Arrow-right Camera
The Spokesman-Review Newspaper
Spokane, Washington  Est. May 19, 1883

Chicago Public Media acquiring Chicago Sun-Times as nonprofit newsroom

Copies of the Chicago Sun-Times come off the press at Freedom Center in May 2017. The Chicago Public Media board voted to acquire the Chicago Sun-Times as part of a nonprofit-multimedia newsroom.   (Tribune News Service )
By Robert Channick Chicago Tribune

The Chicago Public Media board voted Tuesday evening to move forward with its acquisition of the Chicago Sun-Times, combining the long-struggling daily newspaper with resurgent public radio station WBEZ-FM 91.5 as one nonprofit multimedia newsroom.

The transaction is expected to close by Jan. 31, creating a potentially groundbreaking model for the future of local journalism.

“This is an important step to grow and strengthen local journalism in Chicago,” Matt Moog, CEO of Chicago Public Media, parent company of WBEZ, said in a news release.

The proposed merger was first announced in September when Chicago Public Media and the Sun-Times signed a nonbinding letter of intent.

The radio and newspaper would operate separately under the Chicago Public Media banner while sharing content and resources across multiple platforms.

Both WBEZ and the Sun-Times will launch a nationwide search for executive editors to lead their respective newsrooms, Chicago Public Media said.

Moog, a Chicago tech entrepreneur who was elevated from interim to permanent CEO of Chicago Public Radio in September, will continue in that role.

Nykia Wright will remain CEO of the Sun-Times, reporting to Moog. Chicago Public Media will establish a separate nonprofit board for the Sun-Times.

WBEZ, Chicago’s NPR station, has beefed up its local news staff in recent years and bolstered its ratings. The station is tied for 3rd in Chicago with a 5.1 share in December, according to Nielsen.

The combined entities will have nearly 300 employees, with no plans for staff reductions post-merger, Betsy Berger, a Chicago Public Media spokeswoman, said Tuesday.

Chicago Public Media has sought “significant philanthropic support” for the partnership.

Michael Sacks, chairman and CEO of Chicago-based asset management firm GCM Grosvenor and a Sun-Times investor, helped secure the agreement to transfer the newspaper’s assets and committed “significant future financial support,” according to Chicago Public Media.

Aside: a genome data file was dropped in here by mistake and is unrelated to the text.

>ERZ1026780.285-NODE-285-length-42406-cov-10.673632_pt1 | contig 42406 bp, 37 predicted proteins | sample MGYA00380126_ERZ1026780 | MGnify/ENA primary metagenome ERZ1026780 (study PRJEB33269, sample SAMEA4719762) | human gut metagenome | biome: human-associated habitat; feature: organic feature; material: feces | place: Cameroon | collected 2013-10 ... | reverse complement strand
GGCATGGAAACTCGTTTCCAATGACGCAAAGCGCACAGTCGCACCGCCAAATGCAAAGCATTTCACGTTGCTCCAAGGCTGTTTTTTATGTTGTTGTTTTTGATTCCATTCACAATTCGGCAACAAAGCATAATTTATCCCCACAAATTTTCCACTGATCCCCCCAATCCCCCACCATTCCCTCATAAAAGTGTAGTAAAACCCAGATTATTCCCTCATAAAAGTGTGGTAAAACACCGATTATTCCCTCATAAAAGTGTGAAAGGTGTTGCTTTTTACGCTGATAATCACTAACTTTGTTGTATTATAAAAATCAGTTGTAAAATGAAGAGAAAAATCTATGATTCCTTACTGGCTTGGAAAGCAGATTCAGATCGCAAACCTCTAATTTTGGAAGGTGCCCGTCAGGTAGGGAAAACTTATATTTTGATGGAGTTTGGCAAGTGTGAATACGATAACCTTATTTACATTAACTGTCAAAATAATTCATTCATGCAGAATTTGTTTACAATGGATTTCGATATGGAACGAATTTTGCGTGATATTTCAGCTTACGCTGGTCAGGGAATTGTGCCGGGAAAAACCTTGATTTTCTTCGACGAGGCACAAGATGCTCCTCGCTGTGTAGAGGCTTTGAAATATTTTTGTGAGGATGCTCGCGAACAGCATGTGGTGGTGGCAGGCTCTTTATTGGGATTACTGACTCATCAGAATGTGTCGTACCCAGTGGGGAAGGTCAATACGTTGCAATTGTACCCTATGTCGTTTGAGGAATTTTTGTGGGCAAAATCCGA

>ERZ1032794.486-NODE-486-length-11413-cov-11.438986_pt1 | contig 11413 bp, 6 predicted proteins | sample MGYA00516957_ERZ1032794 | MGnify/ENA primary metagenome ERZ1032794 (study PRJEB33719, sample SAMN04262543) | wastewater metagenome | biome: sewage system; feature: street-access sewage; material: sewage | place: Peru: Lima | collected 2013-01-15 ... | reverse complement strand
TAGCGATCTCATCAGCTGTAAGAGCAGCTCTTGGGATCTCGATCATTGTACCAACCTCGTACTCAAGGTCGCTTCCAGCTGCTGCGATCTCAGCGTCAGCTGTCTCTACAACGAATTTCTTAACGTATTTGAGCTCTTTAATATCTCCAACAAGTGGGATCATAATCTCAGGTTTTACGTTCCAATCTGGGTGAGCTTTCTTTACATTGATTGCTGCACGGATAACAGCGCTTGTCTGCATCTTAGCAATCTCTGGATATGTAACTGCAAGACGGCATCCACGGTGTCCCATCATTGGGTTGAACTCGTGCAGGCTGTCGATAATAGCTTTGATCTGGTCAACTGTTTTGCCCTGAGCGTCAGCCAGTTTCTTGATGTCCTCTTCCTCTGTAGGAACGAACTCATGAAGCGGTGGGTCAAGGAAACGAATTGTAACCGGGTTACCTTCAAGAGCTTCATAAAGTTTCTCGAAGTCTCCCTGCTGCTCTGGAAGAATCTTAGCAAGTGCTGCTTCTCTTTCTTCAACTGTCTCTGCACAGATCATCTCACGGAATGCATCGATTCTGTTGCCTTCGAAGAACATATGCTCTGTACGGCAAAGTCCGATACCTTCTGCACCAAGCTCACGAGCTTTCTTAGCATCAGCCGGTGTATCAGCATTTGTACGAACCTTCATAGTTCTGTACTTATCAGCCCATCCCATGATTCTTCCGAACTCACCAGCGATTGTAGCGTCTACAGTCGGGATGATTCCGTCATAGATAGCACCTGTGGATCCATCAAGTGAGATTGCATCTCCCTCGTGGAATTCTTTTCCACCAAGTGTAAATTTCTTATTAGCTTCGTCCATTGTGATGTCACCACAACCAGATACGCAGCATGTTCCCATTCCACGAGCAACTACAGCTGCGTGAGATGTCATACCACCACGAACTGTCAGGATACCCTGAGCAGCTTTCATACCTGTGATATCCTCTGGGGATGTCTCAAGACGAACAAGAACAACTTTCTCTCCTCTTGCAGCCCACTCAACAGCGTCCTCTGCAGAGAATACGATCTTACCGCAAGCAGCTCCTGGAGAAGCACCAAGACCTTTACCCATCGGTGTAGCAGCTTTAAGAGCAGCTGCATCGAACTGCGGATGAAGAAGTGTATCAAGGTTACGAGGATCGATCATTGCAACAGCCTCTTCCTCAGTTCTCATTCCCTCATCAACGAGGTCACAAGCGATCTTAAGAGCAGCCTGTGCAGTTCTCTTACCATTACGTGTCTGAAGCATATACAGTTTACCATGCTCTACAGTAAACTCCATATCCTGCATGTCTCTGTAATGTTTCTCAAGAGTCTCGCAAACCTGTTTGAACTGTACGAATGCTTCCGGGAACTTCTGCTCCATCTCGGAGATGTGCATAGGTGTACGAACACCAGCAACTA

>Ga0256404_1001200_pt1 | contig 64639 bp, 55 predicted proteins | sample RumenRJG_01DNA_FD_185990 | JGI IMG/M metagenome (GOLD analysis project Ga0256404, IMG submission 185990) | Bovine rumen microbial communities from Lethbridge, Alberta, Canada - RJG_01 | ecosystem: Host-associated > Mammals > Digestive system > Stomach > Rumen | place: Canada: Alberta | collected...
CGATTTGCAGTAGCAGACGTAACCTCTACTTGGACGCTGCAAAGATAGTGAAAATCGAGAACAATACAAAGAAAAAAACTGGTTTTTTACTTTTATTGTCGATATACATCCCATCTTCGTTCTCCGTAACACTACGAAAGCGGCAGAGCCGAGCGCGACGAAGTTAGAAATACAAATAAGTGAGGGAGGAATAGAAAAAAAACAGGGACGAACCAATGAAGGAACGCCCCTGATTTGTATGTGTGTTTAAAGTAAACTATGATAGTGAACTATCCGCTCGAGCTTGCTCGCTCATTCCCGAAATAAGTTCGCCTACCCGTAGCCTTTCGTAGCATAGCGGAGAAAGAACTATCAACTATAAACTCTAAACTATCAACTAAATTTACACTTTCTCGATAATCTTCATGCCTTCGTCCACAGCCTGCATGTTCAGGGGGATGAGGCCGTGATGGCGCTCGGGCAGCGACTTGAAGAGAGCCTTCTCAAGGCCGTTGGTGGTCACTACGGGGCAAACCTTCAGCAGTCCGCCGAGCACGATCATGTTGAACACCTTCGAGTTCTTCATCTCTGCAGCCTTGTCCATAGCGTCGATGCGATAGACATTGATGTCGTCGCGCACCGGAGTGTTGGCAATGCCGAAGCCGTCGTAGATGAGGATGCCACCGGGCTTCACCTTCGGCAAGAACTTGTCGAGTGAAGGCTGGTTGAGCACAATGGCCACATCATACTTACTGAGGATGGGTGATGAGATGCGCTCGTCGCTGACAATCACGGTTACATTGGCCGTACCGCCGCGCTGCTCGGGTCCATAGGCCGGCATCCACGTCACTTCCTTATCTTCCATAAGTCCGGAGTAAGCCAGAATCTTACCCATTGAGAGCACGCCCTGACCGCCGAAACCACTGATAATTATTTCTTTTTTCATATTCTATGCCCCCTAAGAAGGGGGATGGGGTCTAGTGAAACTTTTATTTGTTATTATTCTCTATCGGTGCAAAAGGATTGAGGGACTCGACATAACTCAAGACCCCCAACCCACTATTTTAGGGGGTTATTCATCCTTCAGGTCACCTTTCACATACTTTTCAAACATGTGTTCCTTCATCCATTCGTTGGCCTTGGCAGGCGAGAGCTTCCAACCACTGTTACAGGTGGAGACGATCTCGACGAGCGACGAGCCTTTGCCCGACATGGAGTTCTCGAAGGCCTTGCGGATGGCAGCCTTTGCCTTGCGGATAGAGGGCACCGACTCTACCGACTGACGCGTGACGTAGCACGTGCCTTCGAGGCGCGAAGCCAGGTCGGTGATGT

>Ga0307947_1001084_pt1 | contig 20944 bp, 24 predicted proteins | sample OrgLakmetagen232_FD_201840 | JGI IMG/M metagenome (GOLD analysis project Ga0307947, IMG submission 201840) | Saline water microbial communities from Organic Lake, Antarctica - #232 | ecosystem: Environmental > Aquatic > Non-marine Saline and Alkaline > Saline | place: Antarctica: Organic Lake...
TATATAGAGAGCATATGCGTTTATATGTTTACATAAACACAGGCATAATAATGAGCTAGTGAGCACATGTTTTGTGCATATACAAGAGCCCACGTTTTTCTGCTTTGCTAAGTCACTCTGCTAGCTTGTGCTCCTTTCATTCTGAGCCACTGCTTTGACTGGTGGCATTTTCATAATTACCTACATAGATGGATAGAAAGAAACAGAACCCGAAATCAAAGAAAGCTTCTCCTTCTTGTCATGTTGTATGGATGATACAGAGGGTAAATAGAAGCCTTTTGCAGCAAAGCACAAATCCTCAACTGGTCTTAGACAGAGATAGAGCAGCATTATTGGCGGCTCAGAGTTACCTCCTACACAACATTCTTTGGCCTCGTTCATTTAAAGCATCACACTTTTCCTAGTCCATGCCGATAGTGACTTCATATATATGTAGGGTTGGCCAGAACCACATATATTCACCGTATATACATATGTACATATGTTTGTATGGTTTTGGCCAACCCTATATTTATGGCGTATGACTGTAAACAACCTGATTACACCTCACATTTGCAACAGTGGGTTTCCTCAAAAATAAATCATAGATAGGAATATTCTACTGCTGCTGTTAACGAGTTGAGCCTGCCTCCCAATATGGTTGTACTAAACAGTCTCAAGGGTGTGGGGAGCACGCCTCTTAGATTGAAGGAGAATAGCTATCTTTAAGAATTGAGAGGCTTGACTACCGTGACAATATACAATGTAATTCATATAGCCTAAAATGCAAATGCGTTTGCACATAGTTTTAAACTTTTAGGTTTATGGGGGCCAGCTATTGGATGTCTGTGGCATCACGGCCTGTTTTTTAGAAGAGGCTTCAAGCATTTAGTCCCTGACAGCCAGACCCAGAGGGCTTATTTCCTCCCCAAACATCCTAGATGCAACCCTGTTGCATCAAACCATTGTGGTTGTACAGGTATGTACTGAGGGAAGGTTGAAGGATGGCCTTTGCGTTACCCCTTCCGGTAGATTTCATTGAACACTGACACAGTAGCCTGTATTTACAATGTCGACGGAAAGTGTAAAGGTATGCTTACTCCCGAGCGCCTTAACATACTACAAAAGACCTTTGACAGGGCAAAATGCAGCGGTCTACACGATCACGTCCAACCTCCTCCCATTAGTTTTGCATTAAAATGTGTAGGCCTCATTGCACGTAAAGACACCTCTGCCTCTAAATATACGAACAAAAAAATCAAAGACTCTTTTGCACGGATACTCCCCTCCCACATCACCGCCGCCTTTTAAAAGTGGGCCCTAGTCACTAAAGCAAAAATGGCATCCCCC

Other financial supporters include the John D. and Catherine T. MacArthur Foundation and the Pritzker Traubert Foundation.

Chicago Public Media declined to disclose the funding raised to date for the project.

The pending merger comes as traditional news media struggle to navigate the digital age, and the Chicago market is roiled by ownership changes, downsizing and declining revenue.

Moving the Sun-Times to a nonprofit model follows the path of the Salt Lake Tribune, the first major daily newspaper to make the transition in 2019.

The Sun-Times has a long and colorful history, most of it written in red ink during the new millennium.

Founded in 1948 by Marshall Field III, the Sun-Times has had a succession of owners, including media baron Rupert Murdoch, who bought it in 1984.

Murdoch was forced to sell the Sun-Times in 1986 after acquiring WFLD-Ch. 32 because of Federal Communications Commission cross-ownership restrictions.

In 2009, a group led by former Mesirow CEO Jim Tyree rescued the Sun-Times from bankruptcy, paying $5 million in cash and taking on $20 million in liabilities.

Wrapports, a local investor group headed by tech entrepreneur Michael Ferro, stepped up after Tyree’s death to buy the Sun-Times and 38 suburban newspapers for about $20 million in December 2011.

The suburban papers were sold to the Chicago Tribune for $23.5 million in 2014.

Ferro sold his interests in Wrapports and became chairman and the largest Tribune Publishing shareholder in 2016.

In 2017, an investor group that included the Chicago Federation of Labor bought the money-losing Sun-Times and other assets from Wrapports for $1, after Tribune Publishing was thwarted in its own bid to buy the newspaper by Justice Department antitrust concerns.

“We should all be grateful to the paper’s current investors for finding the best path forward from the perspective of all of the constituents of the Sun-Times,” Jorge Ramirez, current Sun-Times board chairman, said in the news release.